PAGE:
10.6  As regards external competence, the Minister says that the Community already has competence in the field of aviation safety through regulation 3922/91. That regulation already sets out in Annex II common Community technical requirements in the fields covered. The regulation provides for the Council to adopt more such requirements on the basis of Commission proposals. As such requirements are added — as the Commission now proposes — Community competence automatically increases and Member States' competence decreases. But this is simply extending the ambit of an existing area of Community external competence.

  10.7  The Minister says that the French Presidency has proposed a number of discussions in Council working groups, which have led to some proposed amendments, and will be pressing for a Common Position to be adopted at the Transport Council on 20-21 December. He says the most significant amendments relate to:

  • inclusion within the proposal of requirements on operators to ensure that cabin crew are properly trained. These requirements had been put forward in a separate draft directive on safety requirements and attestation of professional competence for cabin crew which we cleared on 21 April 1999. The Minister says that these requirements, as now included in the current proposal, meet many of the Government's concerns;

  • the date for bringing the technical requirements into force, which will be set at least six months later than that for the regulation as a whole. This delay will provide time to ensure that the technical details are brought into line with the most recent version of the JAR-OPS.

  10.8  The RIA the Minister has provided says that, as the majority of UK airlines are already operating to JAR-OPS requirements, there will no compliance cost for them if this proposal is adopted. The majority of small businesses, operating as air taxi services, have not yet moved on to JAR-OPS requirements. They would be required to do so if the proposal were adopted, though they would in due course have had to meet the JAR-OPS requirements anyway. Over 50 of these operators would incur average annual costs of around £2,500 to £20,000 per company. The RIA notes that adoption of directly applicable operations standards through the regulation will ensure that all EC operators apply the same high safety standards as those required by UK operators and that it is in the commercial interests of UK operators that its competitors should have to meet the same standards.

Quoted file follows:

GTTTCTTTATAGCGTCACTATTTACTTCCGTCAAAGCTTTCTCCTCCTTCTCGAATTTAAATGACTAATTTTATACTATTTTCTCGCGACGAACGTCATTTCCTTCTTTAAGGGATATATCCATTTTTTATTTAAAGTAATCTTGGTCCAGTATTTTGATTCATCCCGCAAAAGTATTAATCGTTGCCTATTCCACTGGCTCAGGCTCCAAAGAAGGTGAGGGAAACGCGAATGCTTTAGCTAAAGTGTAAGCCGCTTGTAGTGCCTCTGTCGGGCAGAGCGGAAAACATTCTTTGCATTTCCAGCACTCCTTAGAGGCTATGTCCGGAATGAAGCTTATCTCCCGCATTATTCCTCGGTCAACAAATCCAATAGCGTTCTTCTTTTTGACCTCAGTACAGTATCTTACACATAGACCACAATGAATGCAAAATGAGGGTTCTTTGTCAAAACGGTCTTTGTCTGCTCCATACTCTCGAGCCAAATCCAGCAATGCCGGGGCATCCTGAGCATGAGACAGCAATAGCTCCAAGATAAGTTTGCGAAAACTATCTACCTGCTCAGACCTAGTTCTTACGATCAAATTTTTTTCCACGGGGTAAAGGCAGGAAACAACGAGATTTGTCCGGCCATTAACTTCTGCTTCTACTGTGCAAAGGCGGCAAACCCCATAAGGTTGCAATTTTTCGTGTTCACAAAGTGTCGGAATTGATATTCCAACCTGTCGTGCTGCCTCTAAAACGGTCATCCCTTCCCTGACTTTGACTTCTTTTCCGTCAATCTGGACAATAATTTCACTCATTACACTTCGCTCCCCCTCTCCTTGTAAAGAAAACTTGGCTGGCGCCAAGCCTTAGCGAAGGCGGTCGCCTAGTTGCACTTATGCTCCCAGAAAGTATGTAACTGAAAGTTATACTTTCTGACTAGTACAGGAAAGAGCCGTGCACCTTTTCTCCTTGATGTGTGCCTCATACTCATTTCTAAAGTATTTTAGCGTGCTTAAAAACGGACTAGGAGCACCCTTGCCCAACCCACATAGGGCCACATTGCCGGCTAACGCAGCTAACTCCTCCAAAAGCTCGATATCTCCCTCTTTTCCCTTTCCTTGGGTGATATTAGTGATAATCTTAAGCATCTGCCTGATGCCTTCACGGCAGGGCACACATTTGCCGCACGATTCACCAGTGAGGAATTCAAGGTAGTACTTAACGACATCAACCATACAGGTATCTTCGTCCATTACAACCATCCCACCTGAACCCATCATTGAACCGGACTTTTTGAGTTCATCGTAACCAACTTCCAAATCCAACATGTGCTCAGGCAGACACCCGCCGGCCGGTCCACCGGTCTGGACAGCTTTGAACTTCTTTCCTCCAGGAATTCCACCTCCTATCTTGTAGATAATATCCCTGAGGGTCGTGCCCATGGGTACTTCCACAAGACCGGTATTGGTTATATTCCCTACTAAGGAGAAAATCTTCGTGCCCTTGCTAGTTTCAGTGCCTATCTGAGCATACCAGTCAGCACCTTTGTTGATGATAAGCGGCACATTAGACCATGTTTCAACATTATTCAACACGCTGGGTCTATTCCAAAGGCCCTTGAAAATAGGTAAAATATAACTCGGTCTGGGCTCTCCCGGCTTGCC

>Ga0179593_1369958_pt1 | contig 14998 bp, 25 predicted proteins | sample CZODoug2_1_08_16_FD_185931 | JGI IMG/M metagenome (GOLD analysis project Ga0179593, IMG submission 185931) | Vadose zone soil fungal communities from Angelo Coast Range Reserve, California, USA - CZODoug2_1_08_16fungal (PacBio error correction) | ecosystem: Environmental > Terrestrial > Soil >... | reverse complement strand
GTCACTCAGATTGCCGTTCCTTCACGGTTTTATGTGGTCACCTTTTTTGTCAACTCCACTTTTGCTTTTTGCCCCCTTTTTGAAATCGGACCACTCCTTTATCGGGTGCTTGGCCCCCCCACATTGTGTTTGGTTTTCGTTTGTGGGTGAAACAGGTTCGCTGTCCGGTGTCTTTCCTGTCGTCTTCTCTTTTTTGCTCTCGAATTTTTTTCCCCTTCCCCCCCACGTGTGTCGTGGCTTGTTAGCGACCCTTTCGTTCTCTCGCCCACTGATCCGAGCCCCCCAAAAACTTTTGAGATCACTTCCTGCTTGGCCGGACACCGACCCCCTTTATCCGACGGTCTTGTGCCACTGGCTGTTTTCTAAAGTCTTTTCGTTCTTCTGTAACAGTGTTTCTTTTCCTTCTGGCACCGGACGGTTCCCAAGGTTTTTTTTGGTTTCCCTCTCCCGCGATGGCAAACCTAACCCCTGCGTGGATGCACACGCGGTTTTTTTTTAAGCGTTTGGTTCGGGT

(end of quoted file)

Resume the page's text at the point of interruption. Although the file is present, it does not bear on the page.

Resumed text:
10.9  We thank the Minister for his further advice. On the issue of external competence, what the Minister says seems to be consistent with the ERTA[25] principle (which states that the adoption of internal measures by the Community can give rise by implication to a power to act externally in the area covered by the measures). We recognise that there may be difficulties which prevent the adoption of a Common Position on 22-21 December. We ask the Minister to let us know the outcome of the discussion at that meeting. However we are content to clear the document.

25  Case 22/70 (Commission v. Council (ERTA) [1970] ECR 263. Back